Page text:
The above map shows Donald Trump’s current approval rating in all 50 states converted into Electoral College format, per Civiqs’ daily tracking poll.
New York Magazine: “Civiqs shows the president’s net approval ratios being underwater (i.e., negative) in 10 states he carried in 2016: Arizona, Florida, Georgia, Iowa, Michigan, North Carolina, Ohio, Pennsylvania, Texas, and Wisconsin. If that were to represent how the 2020 elections turn out, Trump would have a booming 119 electoral votes.”
“And it’s not as though he’s on a knife’s edge between victory and defeat in all these Trump 2016 states where he’s doing poorly: He’s underwater by 12 points in Pennsylvania, 11 in Michigan, and nine in Arizona, North Carolina, and Wisconsin. And there’s virtually no indication that states that narrowly went for Clinton in 2016 are trending in Trump’s direction: His approval ratios are minus 18 in Colorado, minus 15 in Minnesota, minus 12 in Nevada, and minus 27 in New Hampshire.”
The Democratic group 314 Action, which supports candidates with a science background, is launching a six-figure “Draft Hickenlooper” campaign Tuesday to encourage John Hickenlooper to drop out of the 2020 presidential race and instead run for Senate, Axios has learned.
A new PPP Poll conducted on behalf of 314 Action, finds that Hickenlooper leads incumbent Republican Senator Cory Gardner by a landslide margin of 51% to 38%.
New York Times: “Mr. Biden has a long history of verbal flubs and gaffes, so much so that he is comfortable making light of these self-inflicted errors. But he is also a proud man who has often talked about his own brand of speaking plainly and off-the-cuff. In recent weeks, he has expressed frustration to allies that his candidacy will suffer if he is judged too harshly on the slip-ups, which he thinks he can do little to correct so long as he is being true to himself.”
“Some of his advisers said in interviews that they were privately nervous that his recent gaffe spree would become cemented into the larger narrative of the presidential race. They also say that Mr. Biden faces an unfair double standard.”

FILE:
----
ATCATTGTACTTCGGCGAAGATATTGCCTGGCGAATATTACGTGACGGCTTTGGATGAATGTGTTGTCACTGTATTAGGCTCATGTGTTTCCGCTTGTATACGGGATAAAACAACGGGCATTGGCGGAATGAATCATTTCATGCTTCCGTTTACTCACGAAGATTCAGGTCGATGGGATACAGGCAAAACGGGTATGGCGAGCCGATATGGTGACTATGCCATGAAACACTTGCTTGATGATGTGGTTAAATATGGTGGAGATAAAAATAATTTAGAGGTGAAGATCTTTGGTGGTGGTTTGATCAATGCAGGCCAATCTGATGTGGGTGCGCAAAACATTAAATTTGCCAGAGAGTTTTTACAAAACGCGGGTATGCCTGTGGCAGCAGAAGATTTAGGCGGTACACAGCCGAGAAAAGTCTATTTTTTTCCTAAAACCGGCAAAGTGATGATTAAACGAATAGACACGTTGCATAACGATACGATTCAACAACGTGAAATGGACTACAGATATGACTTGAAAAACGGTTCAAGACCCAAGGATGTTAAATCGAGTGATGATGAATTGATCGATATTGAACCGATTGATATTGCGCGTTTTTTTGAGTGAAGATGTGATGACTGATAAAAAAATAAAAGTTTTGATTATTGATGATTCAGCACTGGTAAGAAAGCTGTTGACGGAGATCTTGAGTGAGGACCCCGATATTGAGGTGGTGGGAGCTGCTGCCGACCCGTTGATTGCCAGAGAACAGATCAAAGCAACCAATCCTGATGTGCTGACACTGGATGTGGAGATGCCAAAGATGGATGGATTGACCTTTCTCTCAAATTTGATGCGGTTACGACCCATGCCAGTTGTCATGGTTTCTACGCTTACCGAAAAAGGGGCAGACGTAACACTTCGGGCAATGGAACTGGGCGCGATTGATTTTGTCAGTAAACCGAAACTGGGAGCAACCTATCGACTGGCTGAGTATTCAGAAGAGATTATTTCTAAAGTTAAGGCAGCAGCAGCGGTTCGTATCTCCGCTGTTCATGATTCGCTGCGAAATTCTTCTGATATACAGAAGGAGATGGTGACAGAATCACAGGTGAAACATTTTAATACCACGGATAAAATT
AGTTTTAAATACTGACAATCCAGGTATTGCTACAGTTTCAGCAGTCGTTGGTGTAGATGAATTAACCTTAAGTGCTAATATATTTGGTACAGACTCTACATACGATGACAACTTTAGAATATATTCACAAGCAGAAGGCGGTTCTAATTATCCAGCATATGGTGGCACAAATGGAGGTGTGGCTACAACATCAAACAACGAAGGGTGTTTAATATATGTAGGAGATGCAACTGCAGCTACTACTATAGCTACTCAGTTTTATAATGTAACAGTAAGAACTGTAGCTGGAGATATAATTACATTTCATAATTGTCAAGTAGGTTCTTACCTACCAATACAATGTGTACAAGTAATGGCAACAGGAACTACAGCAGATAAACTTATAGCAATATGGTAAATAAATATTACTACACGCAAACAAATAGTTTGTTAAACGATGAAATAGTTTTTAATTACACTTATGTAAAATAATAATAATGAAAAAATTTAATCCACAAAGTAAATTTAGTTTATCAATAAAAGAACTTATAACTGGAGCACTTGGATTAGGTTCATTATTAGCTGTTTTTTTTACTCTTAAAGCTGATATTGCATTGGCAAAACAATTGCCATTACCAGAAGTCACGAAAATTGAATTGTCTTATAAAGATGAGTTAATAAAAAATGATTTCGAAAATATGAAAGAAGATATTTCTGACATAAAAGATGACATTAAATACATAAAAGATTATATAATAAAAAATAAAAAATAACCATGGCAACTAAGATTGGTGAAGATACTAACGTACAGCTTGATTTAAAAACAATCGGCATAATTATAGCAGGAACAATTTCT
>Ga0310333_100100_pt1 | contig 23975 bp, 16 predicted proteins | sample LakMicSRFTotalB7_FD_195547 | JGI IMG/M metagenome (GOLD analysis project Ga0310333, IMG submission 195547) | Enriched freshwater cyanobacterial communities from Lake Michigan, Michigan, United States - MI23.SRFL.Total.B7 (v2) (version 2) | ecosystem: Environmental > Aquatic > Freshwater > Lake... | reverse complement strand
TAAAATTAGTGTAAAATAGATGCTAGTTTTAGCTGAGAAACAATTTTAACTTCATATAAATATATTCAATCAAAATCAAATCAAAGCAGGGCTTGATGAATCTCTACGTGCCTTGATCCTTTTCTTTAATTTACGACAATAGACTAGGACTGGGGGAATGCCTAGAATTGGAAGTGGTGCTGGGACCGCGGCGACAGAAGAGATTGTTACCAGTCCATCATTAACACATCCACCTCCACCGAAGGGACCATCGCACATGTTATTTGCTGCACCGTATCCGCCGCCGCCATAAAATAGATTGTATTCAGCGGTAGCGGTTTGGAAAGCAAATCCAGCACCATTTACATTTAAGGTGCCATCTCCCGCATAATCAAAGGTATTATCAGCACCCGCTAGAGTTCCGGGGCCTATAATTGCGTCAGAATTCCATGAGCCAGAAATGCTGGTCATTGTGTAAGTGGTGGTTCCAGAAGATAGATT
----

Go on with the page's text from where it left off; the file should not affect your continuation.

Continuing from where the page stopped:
“Yet there is a real political risk for Mr. Biden. Some party activists have already been worried that, at 76, he may be too old to go toe-to-toe with Mr. Trump, who is 73, and win. If the accumulation of verbal missteps continues, some Democrats say, it will eventually sow doubts about what many primary voters believe is Mr. Biden’s biggest strength: that he is best positioned to beat Mr. Trump.”
“Julián Castro, a Democratic candidate for president, plans to release a television ad Wednesday directly addressing President Trump and faulting his incendiary rhetoric for the massacre in El Paso that left 22 dead and dozens more injured,” the New York Times reports.
“The ad, which the campaign will also promote on social media, is targeted specifically at the president. The campaign bought several television spots — a small buy of just $2,775 — throughout the day Wednesday on Fox News in Bedminster, N.J., where Trump is spending the week at his private golf club.”
“The ad will also appear in the Bedminster area that morning during ‘Fox & Friends,’ a show the president frequently watches.”
Sen. Bernie Sanders took aim at The Washington Post at two separate town hall meetings, accusing the newspaper of being biased against his campaign due to his criticism of Amazon’s labor practices and tax record, the Washington Post reports. Sanders did not cite any evidence for his claims.
“It’s crunch time for the remaining Democrats to qualify for the third presidential debate: Two weeks before the qualification deadline, Democratic presidential candidates are racing — and spending money — for the right to make the third debate in September,” NBC News reports.
Roll Call: “McCready lost this district, which President Trump carried by 11 points in 2016, by less than a thousand votes last fall. But because of alleged election fraud tied to his 2018 GOP opponent’s campaign, he’s still at it, running against a different Republican in a redo election to be held Sept. 10.”